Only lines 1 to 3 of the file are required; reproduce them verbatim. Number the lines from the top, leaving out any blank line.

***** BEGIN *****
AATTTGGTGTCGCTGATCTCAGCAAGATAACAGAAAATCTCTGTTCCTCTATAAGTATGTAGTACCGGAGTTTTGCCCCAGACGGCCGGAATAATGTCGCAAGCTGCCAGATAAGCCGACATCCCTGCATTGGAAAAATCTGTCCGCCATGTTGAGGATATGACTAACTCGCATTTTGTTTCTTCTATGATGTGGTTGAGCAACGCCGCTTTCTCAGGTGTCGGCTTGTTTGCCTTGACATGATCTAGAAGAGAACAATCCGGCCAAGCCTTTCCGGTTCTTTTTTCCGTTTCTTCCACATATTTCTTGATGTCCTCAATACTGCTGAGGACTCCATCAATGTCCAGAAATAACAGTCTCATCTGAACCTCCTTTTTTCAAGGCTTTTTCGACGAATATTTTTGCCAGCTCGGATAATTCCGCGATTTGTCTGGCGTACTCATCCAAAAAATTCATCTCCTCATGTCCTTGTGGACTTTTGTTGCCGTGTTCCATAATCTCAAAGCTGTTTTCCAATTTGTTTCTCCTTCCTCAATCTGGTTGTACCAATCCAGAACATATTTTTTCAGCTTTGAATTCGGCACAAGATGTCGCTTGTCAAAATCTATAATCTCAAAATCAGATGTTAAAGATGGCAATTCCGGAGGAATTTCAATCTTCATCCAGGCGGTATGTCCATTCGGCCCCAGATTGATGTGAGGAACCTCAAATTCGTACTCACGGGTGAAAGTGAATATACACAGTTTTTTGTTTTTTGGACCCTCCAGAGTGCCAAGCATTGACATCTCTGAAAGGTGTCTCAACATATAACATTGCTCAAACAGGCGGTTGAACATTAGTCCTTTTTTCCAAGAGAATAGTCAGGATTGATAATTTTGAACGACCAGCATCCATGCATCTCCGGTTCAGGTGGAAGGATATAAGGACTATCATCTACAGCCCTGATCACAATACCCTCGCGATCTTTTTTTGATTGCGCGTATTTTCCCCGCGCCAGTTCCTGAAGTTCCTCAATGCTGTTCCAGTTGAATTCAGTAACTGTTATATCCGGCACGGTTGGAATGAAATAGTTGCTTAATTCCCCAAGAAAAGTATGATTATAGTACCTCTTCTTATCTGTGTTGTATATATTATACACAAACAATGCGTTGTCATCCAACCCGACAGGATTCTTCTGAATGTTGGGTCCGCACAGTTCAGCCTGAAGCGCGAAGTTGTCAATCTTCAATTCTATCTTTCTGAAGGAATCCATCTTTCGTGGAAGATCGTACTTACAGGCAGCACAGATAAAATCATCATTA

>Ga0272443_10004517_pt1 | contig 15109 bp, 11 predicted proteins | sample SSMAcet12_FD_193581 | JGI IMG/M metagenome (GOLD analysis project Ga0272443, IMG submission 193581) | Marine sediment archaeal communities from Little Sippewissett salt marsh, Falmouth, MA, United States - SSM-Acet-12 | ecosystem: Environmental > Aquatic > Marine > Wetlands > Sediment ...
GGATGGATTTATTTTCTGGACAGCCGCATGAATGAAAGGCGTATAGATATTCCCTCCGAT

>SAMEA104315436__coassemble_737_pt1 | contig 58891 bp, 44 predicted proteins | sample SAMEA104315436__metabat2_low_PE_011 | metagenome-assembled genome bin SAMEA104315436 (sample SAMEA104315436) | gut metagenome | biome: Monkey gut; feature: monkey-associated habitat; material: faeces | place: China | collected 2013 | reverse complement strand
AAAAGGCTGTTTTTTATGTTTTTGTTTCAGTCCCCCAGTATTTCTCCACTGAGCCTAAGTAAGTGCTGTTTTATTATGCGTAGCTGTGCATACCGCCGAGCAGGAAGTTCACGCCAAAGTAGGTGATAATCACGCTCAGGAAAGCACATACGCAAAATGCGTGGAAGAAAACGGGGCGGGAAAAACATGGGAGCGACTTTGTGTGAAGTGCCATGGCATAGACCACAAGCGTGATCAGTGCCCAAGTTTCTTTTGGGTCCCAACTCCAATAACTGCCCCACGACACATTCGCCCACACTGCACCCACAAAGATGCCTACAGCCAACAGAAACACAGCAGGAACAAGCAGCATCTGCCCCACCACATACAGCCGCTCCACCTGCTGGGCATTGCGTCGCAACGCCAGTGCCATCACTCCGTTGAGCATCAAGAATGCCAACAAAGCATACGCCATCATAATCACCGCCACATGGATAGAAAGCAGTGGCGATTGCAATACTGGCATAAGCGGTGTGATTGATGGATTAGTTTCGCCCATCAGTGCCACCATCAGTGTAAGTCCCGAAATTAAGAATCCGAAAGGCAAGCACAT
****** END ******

AATTTGGTGTCGCTGATCTCAGCAAGATAACAGAAAATCTCTGTTCCTCTATAAGTATGTAGTACCGGAGTTTTGCCCCAGACGGCCGGAATAATGTCGCAAGCTGCCAGATAAGCCGACATCCCTGCATTGGAAAAATCTGTCCGCCATGTTGAGGATATGACTAACTCGCATTTTGTTTCTTCTATGATGTGGTTGAGCAACGCCGCTTTCTCAGGTGTCGGCTTGTTTGCCTTGACATGATCTAGAAGAGAACAATCCGGCCAAGCCTTTCCGGTTCTTTTTTCCGTTTCTTCCACATATTTCTTGATGTCCTCAATACTGCTGAGGACTCCATCAATGTCCAGAAATAACAGTCTCATCTGAACCTCCTTTTTTCAAGGCTTTTTCGACGAATATTTTTGCCAGCTCGGATAATTCCGCGATTTGTCTGGCGTACTCATCCAAAAAATTCATCTCCTCATGTCCTTGTGGACTTTTGTTGCCGTGTTCCATAATCTCAAAGCTGTTTTCCAATTTGTTTCTCCTTCCTCAATCTGGTTGTACCAATCCAGAACATATTTTTTCAGCTTTGAATTCGGCACAAGATGTCGCTTGTCAAAATCTATAATCTCAAAATCAGATGTTAAAGATGGCAATTCCGGAGGAATTTCAATCTTCATCCAGGCGGTATGTCCATTCGGCCCCAGATTGATGTGAGGAACCTCAAATTCGTACTCACGGGTGAAAGTGAATATACACAGTTTTTTGTTTTTTGGACCCTCCAGAGTGCCAAGCATTGACATCTCTGAAAGGTGTCTCAACATATAACATTGCTCAAACAGGCGGTTGAACATTAGTCCTTTTTTCCAAGAGAATAGTCAGGATTGATAATTTTGAACGACCAGCATCCATGCATCTCCGGTTCAGGTGGAAGGATATAAGGACTATCATCTACAGCCCTGATCACAATACCCTCGCGATCTTTTTTTGATTGCGCGTATTTTCCCCGCGCCAGTTCCTGAAGTTCCTCAATGCTGTTCCAGTTGAATTCAGTAACTGTTATATCCGGCACGGTTGGAATGAAATAGTTGCTTAATTCCCCAAGAAAAGTATGATTATAGTACCTCTTCTTATCTGTGTTGTATATATTATACACAAACAATGCGTTGTCATCCAACCCGACAGGATTCTTCTGAATGTTGGGTCCGCACAGTTCAGCCTGAAGCGCGAAGTTGTCAATCTTCAATTCTATCTTTCTGAAGGAATCCATCTTTCGTGGAAGATCGTACTTACAGGCAGCACAGATAAAATCATCATTA

>Ga0272443_10004517_pt1 | contig 15109 bp, 11 predicted proteins | sample SSMAcet12_FD_193581 | JGI IMG/M metagenome (GOLD analysis project Ga0272443, IMG submission 193581) | Marine sediment archaeal communities from Little Sippewissett salt marsh, Falmouth, MA, United States - SSM-Acet-12 | ecosystem: Environmental > Aquatic > Marine > Wetlands > Sediment ...
GGATGGATTTATTTTCTGGACAGCCGCATGAATGAAAGGCGTATAGATATTCCCTCCGAT